A Bates College graduate, a former Maine governor, a longtime U.S. senator and his party’s vice presidential candidate in 1968, Muskie capped his career as secretary of state for President Jimmy Carter. He was known across the land for his service, his integrity and his love for his native Maine.

Then-Secretary of State Edmund Muskie in 1980. U.S. National Archives photo

When news came of Muskie’s death in 1996, one of his old Senate colleagues, a Democrat from Delaware named Joe Biden, rose to his feet to deliver a few words of remembrance.

Biden called Muskie “a very human, very good-humored man — most of the time — who was most comfortable simply as Ed Muskie, and who, if he was your friend, was your friend for life.”

But he noted that sometimes his old friend’s good humor would desert him for a moment.

“He had a temper that verged on the volcanic, and he was capable of weeping public tears over an insult to the wife whom he loved,” Biden recalled, “but those moments occurred, for the most part, because Ed Muskie never believed that a career in politics obliged his head to divorce his heart.”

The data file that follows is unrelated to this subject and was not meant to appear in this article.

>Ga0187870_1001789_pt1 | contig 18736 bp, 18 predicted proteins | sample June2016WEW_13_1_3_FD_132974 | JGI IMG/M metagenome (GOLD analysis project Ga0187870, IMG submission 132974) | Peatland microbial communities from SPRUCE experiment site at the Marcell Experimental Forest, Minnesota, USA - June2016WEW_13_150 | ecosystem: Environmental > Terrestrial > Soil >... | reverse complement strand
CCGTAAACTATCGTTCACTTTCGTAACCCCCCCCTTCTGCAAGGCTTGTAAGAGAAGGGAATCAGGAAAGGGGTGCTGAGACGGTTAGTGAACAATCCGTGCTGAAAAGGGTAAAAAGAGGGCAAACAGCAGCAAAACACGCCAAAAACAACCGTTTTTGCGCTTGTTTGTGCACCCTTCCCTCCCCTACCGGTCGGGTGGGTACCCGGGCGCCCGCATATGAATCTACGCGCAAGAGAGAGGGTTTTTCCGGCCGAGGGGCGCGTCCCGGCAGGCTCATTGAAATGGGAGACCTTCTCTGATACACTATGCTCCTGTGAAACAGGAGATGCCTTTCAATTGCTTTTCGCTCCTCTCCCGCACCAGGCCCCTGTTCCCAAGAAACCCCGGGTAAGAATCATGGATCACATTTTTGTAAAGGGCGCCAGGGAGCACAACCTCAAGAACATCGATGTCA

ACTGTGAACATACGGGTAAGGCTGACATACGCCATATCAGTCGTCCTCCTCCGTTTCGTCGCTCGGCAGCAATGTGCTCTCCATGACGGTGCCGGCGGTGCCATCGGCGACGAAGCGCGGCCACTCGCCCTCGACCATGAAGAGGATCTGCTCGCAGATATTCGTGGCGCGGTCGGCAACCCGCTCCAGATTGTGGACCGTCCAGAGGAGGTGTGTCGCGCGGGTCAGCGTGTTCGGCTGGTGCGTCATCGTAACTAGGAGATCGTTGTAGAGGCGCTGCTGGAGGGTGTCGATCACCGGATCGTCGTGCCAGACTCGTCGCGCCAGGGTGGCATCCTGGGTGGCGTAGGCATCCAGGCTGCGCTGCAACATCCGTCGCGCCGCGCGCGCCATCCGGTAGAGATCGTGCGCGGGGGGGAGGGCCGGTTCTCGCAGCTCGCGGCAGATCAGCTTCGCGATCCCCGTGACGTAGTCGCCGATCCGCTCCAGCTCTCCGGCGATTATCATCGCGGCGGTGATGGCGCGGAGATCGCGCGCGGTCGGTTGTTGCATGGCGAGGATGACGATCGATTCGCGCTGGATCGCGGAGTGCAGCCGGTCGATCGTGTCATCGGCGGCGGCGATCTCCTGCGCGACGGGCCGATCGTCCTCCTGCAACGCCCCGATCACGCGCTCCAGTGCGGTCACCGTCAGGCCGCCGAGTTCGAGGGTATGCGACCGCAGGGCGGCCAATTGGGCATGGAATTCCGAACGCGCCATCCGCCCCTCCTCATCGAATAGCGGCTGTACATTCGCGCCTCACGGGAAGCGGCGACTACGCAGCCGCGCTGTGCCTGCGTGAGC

Another old colleague, Fritz Hollings of South Carolina, said Muskie would be remembered as “a great environmental legislator” who pushed through the Clean Water Act and the Clean Air Act, “things that he believed were necessary, and so he made them happen.”

U.S. Sen. Max Baucus of Montana urged people to look around if they wanted to see the memorial for Muskie.

“Look around you at the air in our cities; at the Potomac River, or the Cuyahoga; at a cleaner environment from Maine to Montana; at a nation that is more healthy and more beautiful because of his work. He was a great environmental statesman, and his passing diminishes us,” Baucus said.

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